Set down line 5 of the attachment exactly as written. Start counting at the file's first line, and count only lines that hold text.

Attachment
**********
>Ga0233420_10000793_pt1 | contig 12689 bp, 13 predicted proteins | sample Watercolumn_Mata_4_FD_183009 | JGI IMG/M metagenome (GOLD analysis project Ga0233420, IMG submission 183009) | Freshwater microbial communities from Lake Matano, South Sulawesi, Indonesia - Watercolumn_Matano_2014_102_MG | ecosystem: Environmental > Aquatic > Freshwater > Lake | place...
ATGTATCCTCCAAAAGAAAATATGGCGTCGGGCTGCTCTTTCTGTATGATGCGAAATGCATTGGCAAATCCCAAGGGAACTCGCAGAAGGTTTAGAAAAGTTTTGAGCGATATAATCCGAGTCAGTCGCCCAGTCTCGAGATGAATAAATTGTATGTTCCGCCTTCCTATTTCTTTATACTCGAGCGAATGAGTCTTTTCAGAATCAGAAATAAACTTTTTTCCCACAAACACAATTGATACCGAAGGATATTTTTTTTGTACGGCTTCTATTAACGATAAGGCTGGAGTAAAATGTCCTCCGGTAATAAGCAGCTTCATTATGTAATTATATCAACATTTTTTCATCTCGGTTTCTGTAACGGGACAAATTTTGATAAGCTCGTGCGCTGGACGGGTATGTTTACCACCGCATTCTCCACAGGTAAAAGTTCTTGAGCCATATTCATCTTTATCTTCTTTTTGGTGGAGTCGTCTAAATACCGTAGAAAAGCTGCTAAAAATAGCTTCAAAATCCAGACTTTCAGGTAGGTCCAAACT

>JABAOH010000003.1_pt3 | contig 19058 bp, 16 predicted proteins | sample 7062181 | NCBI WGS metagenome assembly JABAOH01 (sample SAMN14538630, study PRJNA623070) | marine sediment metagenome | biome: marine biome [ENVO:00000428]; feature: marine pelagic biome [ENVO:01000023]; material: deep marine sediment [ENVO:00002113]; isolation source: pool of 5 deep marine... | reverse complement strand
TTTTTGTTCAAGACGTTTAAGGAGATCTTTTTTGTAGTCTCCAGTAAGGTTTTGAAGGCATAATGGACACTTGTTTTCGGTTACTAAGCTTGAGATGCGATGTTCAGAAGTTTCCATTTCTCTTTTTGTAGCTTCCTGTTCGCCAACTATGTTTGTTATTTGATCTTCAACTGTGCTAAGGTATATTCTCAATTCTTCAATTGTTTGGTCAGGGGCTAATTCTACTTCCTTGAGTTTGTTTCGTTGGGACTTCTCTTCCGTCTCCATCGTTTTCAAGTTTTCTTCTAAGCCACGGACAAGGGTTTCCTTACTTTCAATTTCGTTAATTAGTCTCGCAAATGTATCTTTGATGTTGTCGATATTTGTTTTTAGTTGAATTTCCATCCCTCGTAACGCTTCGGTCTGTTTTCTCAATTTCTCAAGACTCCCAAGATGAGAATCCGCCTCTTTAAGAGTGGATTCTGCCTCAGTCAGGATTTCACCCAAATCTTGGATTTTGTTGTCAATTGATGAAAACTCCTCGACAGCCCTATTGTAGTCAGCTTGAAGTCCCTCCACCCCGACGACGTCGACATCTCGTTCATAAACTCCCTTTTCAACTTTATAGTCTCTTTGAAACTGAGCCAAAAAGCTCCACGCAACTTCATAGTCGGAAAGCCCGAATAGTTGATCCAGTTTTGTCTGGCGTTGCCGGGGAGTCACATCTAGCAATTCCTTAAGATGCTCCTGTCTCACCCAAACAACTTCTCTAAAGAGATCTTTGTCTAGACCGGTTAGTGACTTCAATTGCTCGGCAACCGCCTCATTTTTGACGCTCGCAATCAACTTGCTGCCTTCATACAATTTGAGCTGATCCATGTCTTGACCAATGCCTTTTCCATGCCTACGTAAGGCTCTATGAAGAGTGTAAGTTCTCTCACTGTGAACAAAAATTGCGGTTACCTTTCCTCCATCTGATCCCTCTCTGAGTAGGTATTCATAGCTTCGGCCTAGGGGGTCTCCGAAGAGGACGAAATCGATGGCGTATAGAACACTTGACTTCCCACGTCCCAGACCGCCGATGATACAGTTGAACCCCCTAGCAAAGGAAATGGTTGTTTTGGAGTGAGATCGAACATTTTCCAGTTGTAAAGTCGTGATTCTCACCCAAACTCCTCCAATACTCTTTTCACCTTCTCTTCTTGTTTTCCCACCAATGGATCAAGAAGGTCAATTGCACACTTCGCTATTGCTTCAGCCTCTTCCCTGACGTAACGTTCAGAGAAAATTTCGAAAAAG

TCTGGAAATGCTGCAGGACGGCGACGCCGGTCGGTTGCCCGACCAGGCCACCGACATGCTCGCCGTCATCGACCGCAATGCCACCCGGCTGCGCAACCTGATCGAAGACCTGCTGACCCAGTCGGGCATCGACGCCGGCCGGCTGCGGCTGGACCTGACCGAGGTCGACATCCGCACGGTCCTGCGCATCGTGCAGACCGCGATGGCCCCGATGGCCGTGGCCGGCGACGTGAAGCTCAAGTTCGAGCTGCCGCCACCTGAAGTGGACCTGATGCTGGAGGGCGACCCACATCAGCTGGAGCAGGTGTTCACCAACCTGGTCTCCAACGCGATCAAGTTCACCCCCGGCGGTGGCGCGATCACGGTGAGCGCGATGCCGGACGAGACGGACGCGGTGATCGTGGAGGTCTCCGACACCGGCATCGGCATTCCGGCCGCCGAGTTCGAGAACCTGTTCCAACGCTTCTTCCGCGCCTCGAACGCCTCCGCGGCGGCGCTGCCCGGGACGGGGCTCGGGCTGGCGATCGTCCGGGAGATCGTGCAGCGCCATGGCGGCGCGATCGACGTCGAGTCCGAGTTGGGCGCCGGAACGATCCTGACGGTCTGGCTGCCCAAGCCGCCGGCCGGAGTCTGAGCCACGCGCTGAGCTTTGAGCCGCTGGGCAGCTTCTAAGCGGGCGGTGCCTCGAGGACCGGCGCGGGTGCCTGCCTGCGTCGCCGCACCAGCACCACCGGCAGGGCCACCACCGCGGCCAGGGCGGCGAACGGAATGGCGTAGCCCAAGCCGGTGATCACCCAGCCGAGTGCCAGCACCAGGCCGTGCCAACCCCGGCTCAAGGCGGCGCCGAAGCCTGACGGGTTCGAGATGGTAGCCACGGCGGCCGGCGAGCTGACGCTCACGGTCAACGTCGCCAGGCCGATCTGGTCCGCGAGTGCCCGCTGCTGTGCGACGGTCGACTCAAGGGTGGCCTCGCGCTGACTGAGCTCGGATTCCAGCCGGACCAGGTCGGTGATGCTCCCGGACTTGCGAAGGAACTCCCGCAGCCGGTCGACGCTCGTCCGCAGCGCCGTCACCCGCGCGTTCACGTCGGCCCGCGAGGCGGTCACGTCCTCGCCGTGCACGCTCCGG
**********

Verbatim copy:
TCTGGAAATGCTGCAGGACGGCGACGCCGGTCGGTTGCCCGACCAGGCCACCGACATGCTCGCCGTCATCGACCGCAATGCCACCCGGCTGCGCAACCTGATCGAAGACCTGCTGACCCAGTCGGGCATCGACGCCGGCCGGCTGCGGCTGGACCTGACCGAGGTCGACATCCGCACGGTCCTGCGCATCGTGCAGACCGCGATGGCCCCGATGGCCGTGGCCGGCGACGTGAAGCTCAAGTTCGAGCTGCCGCCACCTGAAGTGGACCTGATGCTGGAGGGCGACCCACATCAGCTGGAGCAGGTGTTCACCAACCTGGTCTCCAACGCGATCAAGTTCACCCCCGGCGGTGGCGCGATCACGGTGAGCGCGATGCCGGACGAGACGGACGCGGTGATCGTGGAGGTCTCCGACACCGGCATCGGCATTCCGGCCGCCGAGTTCGAGAACCTGTTCCAACGCTTCTTCCGCGCCTCGAACGCCTCCGCGGCGGCGCTGCCCGGGACGGGGCTCGGGCTGGCGATCGTCCGGGAGATCGTGCAGCGCCATGGCGGCGCGATCGACGTCGAGTCCGAGTTGGGCGCCGGAACGATCCTGACGGTCTGGCTGCCCAAGCCGCCGGCCGGAGTCTGAGCCACGCGCTGAGCTTTGAGCCGCTGGGCAGCTTCTAAGCGGGCGGTGCCTCGAGGACCGGCGCGGGTGCCTGCCTGCGTCGCCGCACCAGCACCACCGGCAGGGCCACCACCGCGGCCAGGGCGGCGAACGGAATGGCGTAGCCCAAGCCGGTGATCACCCAGCCGAGTGCCAGCACCAGGCCGTGCCAACCCCGGCTCAAGGCGGCGCCGAAGCCTGACGGGTTCGAGATGGTAGCCACGGCGGCCGGCGAGCTGACGCTCACGGTCAACGTCGCCAGGCCGATCTGGTCCGCGAGTGCCCGCTGCTGTGCGACGGTCGACTCAAGGGTGGCCTCGCGCTGACTGAGCTCGGATTCCAGCCGGACCAGGTCGGTGATGCTCCCGGACTTGCGAAGGAACTCCCGCAGCCGGTCGACGCTCGTCCGCAGCGCCGTCACCCGCGCGTTCACGTCGGCCCGCGAGGCGGTCACGTCCTCGCCGTGCACGCTCCGG